There are many benefits associated with attending community college versus going to a traditional college or university. For one thing, tuition tends to be much more affordable at a community college and there is often greater flexibility in terms of taking classes online, at night, or in different locations. When it comes to certain career paths like medicine, however, having a degree or college credits from a community college can sometimes be a problem. Keep reading to learn more about getting into medical school with a community college degree.
What are the Prerequisites for Medical School?
Many students who know that they plan to pursue a career in medicine choose a pre-med degree or concentration with their undergraduate schooling. You can certainly get into med school with other degrees, but you do need to have certain prerequisites if you want your application to be considered. Each school may be slightly different but the general prerequisite requirements and recommendations for medical school are as follows:
- One year each of biology, general chemistry, organic chemistry, and physics
- Related lab work for each of the courses listed above
- Knowledge of healthcare issues and volunteering and awareness of healthcare activities
- Well-rounded experience with electives and extracurricular activities
In addition to these requirements and recommendations, you should think about what kind of degree you will pursue in undergrad if you don’t go pre-med. Science majors are the most common in medical school but many medical schools express an interest in well-rounded students by taking applicants from other degrees such as music,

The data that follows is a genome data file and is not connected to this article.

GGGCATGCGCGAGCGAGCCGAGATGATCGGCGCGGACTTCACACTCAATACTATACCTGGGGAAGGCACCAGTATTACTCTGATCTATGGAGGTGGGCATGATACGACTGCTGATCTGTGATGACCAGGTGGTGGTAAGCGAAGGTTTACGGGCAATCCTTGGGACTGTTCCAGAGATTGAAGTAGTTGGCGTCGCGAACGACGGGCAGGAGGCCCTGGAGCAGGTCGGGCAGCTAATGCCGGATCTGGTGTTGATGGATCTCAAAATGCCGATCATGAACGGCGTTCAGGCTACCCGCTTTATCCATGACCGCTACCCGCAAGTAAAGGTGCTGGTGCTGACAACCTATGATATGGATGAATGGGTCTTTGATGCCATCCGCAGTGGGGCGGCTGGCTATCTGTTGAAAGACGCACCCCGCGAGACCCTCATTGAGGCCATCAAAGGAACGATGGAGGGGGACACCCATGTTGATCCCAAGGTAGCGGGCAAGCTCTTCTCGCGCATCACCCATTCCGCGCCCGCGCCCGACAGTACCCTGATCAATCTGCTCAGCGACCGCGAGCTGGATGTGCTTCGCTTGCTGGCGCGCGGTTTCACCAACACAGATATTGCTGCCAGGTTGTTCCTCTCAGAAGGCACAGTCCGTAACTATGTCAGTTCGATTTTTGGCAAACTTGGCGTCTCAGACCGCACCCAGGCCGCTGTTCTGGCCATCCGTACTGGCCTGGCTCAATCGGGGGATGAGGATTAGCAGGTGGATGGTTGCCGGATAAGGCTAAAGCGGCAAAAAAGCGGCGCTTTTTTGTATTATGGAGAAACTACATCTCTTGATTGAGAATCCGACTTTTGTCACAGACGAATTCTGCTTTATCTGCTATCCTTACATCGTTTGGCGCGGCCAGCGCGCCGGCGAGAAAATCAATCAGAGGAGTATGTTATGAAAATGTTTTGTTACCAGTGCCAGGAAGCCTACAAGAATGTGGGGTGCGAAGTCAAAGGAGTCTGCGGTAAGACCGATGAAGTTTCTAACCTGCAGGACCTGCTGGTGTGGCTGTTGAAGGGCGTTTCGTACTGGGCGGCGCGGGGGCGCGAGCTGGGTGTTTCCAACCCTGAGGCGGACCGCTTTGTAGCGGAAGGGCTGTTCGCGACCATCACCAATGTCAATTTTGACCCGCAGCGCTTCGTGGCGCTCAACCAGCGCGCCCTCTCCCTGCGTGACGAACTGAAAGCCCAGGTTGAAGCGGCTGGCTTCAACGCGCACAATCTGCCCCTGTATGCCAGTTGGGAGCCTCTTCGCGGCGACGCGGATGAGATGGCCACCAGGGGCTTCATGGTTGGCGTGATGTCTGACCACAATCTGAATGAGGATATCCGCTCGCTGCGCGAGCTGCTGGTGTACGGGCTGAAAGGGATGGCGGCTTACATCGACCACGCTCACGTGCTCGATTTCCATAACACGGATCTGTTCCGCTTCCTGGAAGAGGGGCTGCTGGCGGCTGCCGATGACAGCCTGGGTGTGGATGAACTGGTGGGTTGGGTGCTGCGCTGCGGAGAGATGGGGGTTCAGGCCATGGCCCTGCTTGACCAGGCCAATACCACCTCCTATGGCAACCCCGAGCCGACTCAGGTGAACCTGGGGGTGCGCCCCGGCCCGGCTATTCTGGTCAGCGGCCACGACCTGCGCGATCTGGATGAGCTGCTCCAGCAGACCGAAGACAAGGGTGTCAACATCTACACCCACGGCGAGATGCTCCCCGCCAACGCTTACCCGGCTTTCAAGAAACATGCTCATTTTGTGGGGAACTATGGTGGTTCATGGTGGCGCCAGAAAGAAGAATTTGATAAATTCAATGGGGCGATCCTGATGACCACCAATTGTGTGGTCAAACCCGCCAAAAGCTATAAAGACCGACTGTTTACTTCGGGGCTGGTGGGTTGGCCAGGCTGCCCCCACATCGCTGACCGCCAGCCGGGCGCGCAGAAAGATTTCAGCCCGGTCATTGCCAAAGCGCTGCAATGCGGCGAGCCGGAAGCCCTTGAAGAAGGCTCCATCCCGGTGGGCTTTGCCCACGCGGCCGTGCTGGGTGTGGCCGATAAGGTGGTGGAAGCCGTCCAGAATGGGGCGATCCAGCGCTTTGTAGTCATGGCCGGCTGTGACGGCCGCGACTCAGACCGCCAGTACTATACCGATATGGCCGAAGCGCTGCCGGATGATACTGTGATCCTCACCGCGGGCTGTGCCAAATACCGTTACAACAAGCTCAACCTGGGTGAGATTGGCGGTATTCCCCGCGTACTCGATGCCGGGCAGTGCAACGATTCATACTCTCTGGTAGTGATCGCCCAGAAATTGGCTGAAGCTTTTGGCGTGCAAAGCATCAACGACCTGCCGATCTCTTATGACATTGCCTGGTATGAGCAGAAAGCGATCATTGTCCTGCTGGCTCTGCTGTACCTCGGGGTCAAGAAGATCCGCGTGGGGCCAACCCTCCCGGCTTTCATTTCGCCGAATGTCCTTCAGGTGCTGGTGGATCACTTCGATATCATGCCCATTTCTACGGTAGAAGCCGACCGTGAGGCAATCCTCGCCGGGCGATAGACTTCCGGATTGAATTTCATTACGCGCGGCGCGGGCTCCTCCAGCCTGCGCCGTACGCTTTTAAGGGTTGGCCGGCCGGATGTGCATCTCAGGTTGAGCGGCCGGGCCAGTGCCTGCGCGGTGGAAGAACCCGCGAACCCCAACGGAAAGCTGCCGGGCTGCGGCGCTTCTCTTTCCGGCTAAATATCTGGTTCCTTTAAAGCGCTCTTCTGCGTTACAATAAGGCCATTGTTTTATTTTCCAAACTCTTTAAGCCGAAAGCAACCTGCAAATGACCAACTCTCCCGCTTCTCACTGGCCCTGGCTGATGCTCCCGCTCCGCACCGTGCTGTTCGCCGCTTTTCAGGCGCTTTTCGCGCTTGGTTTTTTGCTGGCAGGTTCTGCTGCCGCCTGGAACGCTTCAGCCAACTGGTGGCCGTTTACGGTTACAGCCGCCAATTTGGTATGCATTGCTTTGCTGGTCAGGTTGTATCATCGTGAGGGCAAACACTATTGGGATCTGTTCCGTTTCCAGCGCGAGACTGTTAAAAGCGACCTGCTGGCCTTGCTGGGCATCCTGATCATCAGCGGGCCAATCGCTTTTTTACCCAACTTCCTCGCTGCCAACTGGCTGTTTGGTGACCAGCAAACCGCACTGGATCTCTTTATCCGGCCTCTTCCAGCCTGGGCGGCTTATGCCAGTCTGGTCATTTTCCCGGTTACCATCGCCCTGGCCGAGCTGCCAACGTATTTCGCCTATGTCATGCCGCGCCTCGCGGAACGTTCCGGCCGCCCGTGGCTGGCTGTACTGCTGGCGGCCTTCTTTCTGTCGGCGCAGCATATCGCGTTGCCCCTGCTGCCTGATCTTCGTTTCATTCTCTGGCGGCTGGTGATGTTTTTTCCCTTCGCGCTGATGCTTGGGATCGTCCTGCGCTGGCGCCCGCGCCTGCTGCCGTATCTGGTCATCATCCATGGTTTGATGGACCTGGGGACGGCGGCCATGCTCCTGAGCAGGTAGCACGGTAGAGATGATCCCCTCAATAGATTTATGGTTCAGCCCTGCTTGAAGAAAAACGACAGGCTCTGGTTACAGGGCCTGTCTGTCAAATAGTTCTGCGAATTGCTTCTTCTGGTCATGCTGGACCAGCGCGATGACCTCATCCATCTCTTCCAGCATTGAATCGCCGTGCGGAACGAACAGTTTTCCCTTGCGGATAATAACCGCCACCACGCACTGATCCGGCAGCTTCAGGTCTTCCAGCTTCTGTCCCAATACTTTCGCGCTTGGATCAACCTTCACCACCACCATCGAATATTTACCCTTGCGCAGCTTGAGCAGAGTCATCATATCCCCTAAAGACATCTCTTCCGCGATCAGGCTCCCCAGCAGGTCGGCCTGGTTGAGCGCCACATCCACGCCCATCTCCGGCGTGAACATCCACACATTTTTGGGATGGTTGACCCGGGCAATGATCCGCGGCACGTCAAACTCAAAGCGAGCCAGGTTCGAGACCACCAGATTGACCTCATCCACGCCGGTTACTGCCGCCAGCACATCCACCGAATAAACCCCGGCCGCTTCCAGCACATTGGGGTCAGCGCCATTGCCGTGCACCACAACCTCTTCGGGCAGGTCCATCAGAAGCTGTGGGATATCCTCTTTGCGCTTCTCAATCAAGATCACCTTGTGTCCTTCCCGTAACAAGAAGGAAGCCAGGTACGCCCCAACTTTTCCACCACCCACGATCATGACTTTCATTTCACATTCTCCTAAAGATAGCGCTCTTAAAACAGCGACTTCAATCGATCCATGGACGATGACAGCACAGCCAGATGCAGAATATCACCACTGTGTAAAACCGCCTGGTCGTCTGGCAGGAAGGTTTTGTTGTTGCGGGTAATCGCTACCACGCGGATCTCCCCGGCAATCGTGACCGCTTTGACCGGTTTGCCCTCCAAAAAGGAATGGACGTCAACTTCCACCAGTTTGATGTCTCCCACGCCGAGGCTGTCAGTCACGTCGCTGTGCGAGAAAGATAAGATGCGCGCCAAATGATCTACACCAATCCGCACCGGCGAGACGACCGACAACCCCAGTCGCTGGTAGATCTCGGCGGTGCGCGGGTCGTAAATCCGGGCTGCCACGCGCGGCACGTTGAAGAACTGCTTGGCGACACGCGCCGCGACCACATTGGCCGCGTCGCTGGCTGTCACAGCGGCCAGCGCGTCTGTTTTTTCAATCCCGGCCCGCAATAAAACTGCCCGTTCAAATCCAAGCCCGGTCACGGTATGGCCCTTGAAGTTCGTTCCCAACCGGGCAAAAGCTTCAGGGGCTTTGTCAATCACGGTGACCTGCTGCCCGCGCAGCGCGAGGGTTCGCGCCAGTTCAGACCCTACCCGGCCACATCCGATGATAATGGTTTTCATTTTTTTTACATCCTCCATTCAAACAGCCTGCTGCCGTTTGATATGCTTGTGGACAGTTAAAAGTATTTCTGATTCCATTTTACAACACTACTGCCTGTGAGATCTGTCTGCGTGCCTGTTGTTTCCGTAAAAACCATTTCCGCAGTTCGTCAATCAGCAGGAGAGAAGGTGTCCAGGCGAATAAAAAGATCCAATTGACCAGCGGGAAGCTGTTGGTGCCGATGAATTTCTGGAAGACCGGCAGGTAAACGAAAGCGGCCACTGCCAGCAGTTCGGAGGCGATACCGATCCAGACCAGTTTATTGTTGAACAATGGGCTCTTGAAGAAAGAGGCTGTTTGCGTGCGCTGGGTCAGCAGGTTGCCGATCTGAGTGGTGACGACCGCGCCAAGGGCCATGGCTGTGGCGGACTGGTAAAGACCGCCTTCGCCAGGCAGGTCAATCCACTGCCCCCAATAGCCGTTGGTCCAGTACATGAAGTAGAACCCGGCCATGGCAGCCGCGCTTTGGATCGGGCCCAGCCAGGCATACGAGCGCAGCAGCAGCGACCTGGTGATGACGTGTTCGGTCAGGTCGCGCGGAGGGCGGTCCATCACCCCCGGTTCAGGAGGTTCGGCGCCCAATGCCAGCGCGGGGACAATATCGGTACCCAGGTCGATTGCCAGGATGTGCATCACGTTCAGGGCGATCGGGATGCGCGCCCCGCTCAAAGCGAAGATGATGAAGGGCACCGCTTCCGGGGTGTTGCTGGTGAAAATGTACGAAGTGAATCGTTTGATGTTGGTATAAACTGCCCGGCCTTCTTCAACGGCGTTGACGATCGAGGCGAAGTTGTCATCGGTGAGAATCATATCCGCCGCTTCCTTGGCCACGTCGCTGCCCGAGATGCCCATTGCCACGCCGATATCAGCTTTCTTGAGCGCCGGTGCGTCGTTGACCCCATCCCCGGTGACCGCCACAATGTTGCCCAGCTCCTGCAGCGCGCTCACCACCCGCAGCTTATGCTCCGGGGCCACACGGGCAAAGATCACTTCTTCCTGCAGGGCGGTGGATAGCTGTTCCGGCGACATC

What the Numbers Show
The current report by Community College Week shows that over the past decade, the number of associate degrees offered by community colleges in the health care field grew by an astonishing 111 percent. Certificates offered by community colleges in the health care industry grew by 240 percent during the same time frame. By the end of the 2009-2010 school year, community colleges across the country awarded more than 177,000 health care degrees alone.
- Working with elderly or physically or mentally disabled patients to help them live independently
- Helping patients recently discharged from hospitals as they recover from illness, injury or surgery
- Providing psychological support and instruction to patients they visit
- Performing light housekeeping duties like changing linens and cooking meals
- Checking a patient's vital signs and keeping a record of the results for doctors
- Assisting patients with basic functions like bathing, grooming or dressing
Once a patient receives a prescription for glasses or contacts from an optician or ophthalmologist, the dispensing optician is responsible for creating the eyewear for the patient's specific needs. This professional uses a host of diagnostic equipment to measure the thickness, width and curvature of the cornea to fit contact lenses precisely to the patient. In some cases, the dispensing optician will be responsible for actually cutting the lenses and placing them into the frames, as well as adding tinting or protective coating to the lenses themselves.